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‘As a father, grandfather and great grandfather, John Molloy was top of the range’

Mr Molloy – a dapper dresser and fan of Wexford GAA – passed away from Covid in December 2020


John Molloy is greatly missed by his wife of 61 years, Mary

John Molloy is greatly missed by his wife of 61 years, Mary

John Molloy is greatly missed by his wife of 61 years, Mary

The following passage was written by John Molloy's granddaughter, Amy Molloy

JOHN MOLLOY passed away from Covid-19 in Wexford Hospital on December 23, 2020.

He wasn’t just a number you hear on the news in the evening – he was a husband, father, grandfather, brother and an uncle. He was adored and loved by all who knew him.

His principles in life were simple: family always comes first, you must work hard, but you must also remember to enjoy yourself, “as that’s what it’s all about”.

He is greatly missed by his wife Mary every single day. As a duo, they were inseparable and you would never see one without the other. They were married for 61 years and met as childhood sweethearts. Johnny would cycle to see her in Enniscorthy every evening all the way from Carnew, where he grew up with his brothers and sisters.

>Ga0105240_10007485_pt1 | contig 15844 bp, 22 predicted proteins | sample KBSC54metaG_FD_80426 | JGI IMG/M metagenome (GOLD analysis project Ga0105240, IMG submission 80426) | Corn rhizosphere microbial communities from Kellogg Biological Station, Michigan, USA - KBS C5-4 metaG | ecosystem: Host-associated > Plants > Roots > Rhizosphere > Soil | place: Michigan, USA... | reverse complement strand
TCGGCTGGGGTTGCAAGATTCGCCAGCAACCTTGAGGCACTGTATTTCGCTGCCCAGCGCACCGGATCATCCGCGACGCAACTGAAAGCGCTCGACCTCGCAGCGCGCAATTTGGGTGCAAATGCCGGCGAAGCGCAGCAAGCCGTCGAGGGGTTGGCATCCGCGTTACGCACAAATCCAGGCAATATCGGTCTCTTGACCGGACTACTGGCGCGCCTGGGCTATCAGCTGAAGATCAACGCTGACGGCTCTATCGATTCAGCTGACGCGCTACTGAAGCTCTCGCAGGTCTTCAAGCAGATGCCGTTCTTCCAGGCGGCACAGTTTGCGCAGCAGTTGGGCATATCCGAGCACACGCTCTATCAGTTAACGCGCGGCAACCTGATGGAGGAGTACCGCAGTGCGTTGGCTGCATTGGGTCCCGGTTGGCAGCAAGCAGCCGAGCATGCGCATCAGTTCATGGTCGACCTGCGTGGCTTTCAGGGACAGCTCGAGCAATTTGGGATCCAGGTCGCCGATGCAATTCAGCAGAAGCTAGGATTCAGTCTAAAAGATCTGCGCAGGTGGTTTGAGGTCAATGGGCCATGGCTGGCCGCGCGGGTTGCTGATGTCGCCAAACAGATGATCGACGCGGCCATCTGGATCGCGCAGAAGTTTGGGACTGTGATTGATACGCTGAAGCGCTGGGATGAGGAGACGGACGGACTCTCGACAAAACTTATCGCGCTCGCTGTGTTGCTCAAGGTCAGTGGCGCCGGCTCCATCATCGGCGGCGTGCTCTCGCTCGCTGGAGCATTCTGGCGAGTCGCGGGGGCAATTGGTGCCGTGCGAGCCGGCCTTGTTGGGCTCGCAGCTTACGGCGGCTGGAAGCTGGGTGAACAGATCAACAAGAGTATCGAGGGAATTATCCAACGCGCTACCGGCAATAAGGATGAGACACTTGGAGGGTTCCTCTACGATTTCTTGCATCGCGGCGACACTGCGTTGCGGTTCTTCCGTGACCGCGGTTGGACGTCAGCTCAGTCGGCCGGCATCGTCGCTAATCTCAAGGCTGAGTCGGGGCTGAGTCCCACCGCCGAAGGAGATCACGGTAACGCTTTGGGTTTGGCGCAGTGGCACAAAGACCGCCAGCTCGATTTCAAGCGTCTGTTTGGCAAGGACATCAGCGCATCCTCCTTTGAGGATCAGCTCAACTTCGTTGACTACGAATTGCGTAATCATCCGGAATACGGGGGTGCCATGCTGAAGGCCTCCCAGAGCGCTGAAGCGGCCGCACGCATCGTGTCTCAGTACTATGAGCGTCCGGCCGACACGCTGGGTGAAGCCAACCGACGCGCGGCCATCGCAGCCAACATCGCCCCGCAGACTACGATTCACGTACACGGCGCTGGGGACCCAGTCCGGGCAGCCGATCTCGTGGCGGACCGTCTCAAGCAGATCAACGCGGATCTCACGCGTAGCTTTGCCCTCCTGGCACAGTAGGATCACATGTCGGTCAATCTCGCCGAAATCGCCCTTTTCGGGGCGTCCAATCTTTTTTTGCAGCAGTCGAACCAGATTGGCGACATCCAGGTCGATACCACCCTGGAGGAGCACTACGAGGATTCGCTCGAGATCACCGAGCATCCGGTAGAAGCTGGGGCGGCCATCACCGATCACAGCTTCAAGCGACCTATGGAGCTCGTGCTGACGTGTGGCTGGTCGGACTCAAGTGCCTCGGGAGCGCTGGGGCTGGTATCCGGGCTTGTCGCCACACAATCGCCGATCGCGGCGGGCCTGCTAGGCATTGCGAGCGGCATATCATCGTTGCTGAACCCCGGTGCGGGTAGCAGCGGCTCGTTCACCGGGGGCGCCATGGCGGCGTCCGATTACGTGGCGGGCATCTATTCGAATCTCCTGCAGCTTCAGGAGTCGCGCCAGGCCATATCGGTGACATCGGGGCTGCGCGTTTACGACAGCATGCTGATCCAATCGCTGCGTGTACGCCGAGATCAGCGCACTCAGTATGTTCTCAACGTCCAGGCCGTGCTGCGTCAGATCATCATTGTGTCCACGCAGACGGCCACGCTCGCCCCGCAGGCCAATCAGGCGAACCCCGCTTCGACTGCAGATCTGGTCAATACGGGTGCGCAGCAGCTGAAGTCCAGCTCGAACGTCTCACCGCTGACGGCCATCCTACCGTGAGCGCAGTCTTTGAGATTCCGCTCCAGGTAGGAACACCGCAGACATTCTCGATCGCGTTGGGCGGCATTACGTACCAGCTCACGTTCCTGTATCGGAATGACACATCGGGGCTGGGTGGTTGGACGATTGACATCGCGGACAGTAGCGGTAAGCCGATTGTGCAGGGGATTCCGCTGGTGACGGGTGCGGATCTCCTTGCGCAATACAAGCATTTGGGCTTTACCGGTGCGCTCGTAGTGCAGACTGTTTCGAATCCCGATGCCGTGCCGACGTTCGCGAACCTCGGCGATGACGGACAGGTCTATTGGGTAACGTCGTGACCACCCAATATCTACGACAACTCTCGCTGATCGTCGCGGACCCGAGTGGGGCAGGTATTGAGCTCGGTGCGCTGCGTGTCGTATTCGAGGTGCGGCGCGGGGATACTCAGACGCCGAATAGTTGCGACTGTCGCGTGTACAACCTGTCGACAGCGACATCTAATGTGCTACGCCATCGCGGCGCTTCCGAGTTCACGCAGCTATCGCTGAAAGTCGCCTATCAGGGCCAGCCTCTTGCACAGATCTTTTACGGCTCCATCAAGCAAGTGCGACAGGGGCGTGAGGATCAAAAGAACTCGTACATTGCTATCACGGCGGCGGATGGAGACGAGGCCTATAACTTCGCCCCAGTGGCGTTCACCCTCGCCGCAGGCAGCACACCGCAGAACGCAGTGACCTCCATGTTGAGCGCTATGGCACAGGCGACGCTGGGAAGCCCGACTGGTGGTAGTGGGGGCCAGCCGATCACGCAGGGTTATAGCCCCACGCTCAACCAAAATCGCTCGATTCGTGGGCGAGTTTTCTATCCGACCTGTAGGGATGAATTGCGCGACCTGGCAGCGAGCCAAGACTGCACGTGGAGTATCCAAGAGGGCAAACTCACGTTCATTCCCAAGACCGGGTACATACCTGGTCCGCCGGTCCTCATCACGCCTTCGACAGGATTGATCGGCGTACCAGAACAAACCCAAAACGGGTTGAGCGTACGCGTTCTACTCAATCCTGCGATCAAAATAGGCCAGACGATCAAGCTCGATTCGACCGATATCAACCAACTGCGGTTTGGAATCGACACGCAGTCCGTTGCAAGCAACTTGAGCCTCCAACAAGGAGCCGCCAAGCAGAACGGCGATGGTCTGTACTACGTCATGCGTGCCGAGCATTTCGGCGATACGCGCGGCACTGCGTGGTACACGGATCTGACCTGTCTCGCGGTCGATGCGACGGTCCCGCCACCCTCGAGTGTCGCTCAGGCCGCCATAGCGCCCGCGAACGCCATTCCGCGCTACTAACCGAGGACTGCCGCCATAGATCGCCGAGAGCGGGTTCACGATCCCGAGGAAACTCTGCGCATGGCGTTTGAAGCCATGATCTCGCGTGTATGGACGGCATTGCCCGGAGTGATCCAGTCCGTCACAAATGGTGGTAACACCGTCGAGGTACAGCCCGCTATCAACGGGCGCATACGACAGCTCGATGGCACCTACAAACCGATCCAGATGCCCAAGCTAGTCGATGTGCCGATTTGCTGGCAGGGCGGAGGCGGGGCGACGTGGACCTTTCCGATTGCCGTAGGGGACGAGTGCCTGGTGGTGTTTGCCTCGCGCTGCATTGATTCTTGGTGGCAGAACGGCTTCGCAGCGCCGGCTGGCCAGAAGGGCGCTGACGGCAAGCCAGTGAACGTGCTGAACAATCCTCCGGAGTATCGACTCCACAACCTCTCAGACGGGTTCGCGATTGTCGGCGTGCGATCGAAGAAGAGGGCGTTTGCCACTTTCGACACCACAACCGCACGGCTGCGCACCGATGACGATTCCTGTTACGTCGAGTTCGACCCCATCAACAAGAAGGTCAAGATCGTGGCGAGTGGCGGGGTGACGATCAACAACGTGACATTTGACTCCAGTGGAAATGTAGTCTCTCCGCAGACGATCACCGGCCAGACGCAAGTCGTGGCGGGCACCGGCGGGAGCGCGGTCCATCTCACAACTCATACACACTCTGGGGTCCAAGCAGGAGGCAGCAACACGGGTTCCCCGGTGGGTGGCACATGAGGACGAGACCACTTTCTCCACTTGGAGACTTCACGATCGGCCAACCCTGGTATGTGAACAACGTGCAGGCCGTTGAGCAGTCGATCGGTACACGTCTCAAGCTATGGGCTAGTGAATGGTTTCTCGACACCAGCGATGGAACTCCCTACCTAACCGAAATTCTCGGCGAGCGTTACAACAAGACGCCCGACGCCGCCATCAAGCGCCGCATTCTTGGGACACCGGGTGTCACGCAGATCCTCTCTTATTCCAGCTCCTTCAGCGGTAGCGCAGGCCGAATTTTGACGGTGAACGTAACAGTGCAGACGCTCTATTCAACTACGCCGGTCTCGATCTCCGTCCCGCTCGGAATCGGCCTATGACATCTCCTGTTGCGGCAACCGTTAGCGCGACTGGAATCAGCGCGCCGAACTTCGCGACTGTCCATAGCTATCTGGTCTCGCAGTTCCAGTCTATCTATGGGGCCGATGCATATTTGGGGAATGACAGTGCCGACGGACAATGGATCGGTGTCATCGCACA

He later moved to Summerhill in Enniscorthy, where he and Mary had four children: Anne, Cathy, John and Anthony. As a father, he was top of the range. As a grandfather and great grandfather, he was deeply cherished too and was notorious for slyly slipping money into their palms.

“I can’t see you happy getting it once I’m gone,” he’d say.

He always believed in a good day’s pay for a good day’s work and surrounding yourself with good people. When the first people left earth for space, the TV documentaries said they went where no man had ever gone before. Johnny was like that when handling a digger. He knew the limit he could push it.

He loved donning a dapper suit for the Galway Races every year and going to watch Wexford play.

In normal times, St Aidan’s Cathedral in Enniscorthy would have been packed to the rafters so people could pay their respects to the gentleman that was ‘Johnny’. Instead, people were robbed of a proper chance to say goodbye.

He lived a happy life and made everyone around him happy too.

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